Deaths Show Schools Need Power of the EpiPen: Margaret Carlson
All children’s deaths are tragic, but some are absurdly so. First-grader Ammaria Johnson had just returned to her Virginia grade school after the Christmas holiday and inadvertently ate a peanut at recess. Feeling sick, Ammaria went to a teacher who rushed her to the school clinic, where someone called 911.
By the time the ambulance arrived, Ammaria was in anaphylactic shock and cardiac arrest. She died shortly thereafter at Chippenham Hospital in Richmond. A $112 device, the most common of which is called an EpiPen, could’ve saved her.
EpiPens aren’t as widely available as defibrillators, though they should be -- especially in schools. As the device’s name suggests, it is the size of a thick Sharpie marker and contains a dose of epinephrine, which is injected into the thigh. It gives an adrenaline jolt to the heart, dilates breathing passages and buys time to get a patient to the hospital before anaphylaxis sets in. It’s simple enough for a child to use.
There were EpiPens in the school clinic, but they had been prescribed for other children. None, by law, could be used for Ammaria, even in an emergency, according to Chesterfield schools spokesman Shawn Smith. To remedy that, the Virginia General Assembly, following the example of six other states, is now considering changing the law to make undesignated EpiPens available for general use in school clinics.
Americans simply don’t take allergies as seriously as, say, a potential heart attack, expecting that they produce at worse a rash or an upset stomach. At school, the war between parents arguing for and against a peanut-free zone is topped only by the one raging between working and stay-at-home mothers. Ask a parent bearing homemade cupcakes about the ingredients and you would think you’d picked up the tray and slid the contents into the trash. At PTA meetings, it’s a toxic subject, considered a fetish of helicopter parents and hypochondriacs. After all, the argument goes, all these dubious allergies didn’t exist when I was a kid.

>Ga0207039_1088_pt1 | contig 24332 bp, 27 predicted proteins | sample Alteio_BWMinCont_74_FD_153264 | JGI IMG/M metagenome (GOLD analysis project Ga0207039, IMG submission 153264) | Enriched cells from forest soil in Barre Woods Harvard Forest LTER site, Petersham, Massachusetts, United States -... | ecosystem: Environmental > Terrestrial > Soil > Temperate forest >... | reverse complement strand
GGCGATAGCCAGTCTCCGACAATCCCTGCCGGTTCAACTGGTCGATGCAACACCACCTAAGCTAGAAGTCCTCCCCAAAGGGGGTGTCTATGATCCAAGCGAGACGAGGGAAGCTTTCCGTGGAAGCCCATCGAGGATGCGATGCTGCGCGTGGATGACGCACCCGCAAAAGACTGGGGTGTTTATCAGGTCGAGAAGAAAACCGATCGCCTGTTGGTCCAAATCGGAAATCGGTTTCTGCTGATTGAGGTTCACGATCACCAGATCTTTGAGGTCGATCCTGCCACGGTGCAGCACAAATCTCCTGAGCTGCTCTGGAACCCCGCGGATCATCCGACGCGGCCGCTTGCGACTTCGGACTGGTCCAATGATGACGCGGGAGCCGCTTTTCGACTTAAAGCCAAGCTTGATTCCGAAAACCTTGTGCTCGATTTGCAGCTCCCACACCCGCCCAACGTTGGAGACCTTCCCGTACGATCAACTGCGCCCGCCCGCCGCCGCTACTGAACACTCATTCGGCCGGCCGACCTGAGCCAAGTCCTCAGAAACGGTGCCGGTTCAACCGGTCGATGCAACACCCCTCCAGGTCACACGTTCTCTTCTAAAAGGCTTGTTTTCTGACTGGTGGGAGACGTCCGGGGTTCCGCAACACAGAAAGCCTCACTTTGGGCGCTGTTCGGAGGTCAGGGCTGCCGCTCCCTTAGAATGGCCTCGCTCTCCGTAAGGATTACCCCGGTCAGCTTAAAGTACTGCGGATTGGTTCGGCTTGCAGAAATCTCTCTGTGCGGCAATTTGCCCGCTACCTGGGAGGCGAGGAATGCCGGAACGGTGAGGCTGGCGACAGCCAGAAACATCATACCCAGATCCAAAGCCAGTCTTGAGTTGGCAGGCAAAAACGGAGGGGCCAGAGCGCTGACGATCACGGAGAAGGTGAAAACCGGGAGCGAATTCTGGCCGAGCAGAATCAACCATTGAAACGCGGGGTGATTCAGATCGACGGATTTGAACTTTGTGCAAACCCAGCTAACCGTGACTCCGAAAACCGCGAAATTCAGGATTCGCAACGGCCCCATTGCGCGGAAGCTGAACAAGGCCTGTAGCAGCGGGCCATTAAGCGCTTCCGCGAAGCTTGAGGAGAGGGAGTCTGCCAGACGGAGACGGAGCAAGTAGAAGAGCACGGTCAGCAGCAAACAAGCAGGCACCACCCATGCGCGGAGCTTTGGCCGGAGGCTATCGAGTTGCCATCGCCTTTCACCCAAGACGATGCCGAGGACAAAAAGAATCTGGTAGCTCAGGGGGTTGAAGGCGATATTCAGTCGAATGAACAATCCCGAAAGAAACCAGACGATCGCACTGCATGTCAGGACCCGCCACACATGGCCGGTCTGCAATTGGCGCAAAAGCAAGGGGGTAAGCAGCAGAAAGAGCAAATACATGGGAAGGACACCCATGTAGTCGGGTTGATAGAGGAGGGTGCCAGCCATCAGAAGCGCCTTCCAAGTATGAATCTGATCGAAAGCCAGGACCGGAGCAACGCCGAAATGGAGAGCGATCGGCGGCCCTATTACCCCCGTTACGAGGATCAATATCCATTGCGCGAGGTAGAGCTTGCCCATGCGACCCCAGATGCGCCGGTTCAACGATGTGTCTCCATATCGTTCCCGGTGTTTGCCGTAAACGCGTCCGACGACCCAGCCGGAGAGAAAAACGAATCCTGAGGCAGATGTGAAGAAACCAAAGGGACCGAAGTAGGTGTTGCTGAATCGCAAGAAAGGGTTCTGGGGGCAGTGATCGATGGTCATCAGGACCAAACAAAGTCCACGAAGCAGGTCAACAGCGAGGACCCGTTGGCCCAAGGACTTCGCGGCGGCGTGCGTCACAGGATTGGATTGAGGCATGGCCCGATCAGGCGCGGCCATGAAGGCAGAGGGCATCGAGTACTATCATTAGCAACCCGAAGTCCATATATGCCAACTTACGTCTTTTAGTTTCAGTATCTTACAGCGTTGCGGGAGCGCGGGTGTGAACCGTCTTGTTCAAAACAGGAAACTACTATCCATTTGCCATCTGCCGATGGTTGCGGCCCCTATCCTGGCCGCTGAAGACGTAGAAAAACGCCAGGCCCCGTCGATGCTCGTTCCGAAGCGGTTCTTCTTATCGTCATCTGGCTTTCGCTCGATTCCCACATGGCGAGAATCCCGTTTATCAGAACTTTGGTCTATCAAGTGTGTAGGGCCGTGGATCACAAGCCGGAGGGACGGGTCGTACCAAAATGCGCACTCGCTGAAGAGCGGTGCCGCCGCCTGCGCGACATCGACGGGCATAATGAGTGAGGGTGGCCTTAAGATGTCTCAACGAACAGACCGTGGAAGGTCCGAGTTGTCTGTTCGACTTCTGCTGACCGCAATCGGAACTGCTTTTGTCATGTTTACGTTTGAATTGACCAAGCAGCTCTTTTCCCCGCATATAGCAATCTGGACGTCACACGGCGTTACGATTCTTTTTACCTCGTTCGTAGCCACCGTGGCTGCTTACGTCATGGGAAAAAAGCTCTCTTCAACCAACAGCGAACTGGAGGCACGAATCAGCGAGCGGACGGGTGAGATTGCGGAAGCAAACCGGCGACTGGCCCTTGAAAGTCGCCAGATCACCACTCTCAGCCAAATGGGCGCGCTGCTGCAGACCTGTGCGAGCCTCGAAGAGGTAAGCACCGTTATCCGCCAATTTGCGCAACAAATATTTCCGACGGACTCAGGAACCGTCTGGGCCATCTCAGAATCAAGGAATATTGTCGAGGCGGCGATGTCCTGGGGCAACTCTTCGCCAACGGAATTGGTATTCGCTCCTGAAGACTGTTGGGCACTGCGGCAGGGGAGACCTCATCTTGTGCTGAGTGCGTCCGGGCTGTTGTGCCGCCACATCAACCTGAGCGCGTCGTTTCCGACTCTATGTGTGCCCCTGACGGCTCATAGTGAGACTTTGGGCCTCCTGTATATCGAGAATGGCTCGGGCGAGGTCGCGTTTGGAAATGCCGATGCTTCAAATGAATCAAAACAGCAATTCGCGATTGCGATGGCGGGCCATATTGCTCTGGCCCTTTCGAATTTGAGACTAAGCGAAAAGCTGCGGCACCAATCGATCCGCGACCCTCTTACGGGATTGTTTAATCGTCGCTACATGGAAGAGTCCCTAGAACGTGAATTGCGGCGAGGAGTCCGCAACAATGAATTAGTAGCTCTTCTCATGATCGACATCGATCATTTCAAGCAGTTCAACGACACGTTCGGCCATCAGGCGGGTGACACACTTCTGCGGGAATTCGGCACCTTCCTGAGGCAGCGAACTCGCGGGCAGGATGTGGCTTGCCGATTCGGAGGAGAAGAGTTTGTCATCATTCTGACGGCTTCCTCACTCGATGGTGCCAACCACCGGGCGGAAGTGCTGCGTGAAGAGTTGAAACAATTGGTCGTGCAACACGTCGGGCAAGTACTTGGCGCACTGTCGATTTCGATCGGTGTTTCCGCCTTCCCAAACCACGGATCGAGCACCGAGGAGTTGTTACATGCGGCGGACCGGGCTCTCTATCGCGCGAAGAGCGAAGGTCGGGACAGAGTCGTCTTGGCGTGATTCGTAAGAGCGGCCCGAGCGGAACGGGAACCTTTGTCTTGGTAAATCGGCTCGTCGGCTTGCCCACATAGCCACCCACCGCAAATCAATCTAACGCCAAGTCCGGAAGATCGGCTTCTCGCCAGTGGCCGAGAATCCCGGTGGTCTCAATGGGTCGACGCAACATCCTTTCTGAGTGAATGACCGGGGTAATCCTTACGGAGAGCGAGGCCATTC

That’s true, and no one knows exactly why. An estimated 4 percent to 6 percent of American children now have food allergies; the number increased 18 percent from 1997 to 2007, according to the U.S. Centers for Disease Control and Prevention. Food allergens are responsible for 300,000 emergency room visits annually by children under 18. They also cause 30 percent of fatal cases of anaphylaxis. A 2005 study published in the journal Pediatrics found that 24 percent of anaphylactic reactions occurred in children with no prior history of life- threatening allergies.
Prevention and education isn’t enough, particularly given children who can’t remember their backpacks let alone to put their EpiPens inside. It’s essential to be prepared for attacks.
Defibrillators made their way into offices, airplanes, restaurants, health clubs and other public places only after a campaign by the American Heart Association and allies. President Bill Clinton signed a bill in 2000 that provided good Samaritan protection from liability to anyone who uses a defibrillator in an emergency. The bill also established grants to purchase machines and train users.
The difference between acceptance of the defibrillator and of the EpiPen has less to do with health and expense than with politics. Adults with heart ailments are a far more powerful and organized bloc than victims of allergies. If allergies were taken as seriously as heart attacks, would General Mills Inc. have just introduced peanut butter Cheerios, which look exactly like the original? How’s a 5-year-old to know if the kid he’s playing kickball with is offering a snack or a death sentence?
After a 13-year-old in Chicago died from eating Chinese food cooked in peanut oil at a class party, Illinois Senators Dick Durbin and Mark Kirk introduced a bill modeled on the defibrillator legislation signed by Clinton. It would allow schools in every state to stock unprescribed EpiPens. In addition, the legislation would remove civil liability for the emergency use of EpiPens and provide incentives for underfunded schools to purchase them.
There no doubt will be legislators who complain about government spending and unfunded mandates. But to save a child like Ammaria isn’t hard. You don’t need to find a cure for a complex disease like cancer. You don’t need to revolutionize an industry, as Ralph Nader did with auto safety. All you need is empathy, common sense and a hundred bucks.
(Margaret Carlson is a Bloomberg View columnist. The opinions expressed are her own.)
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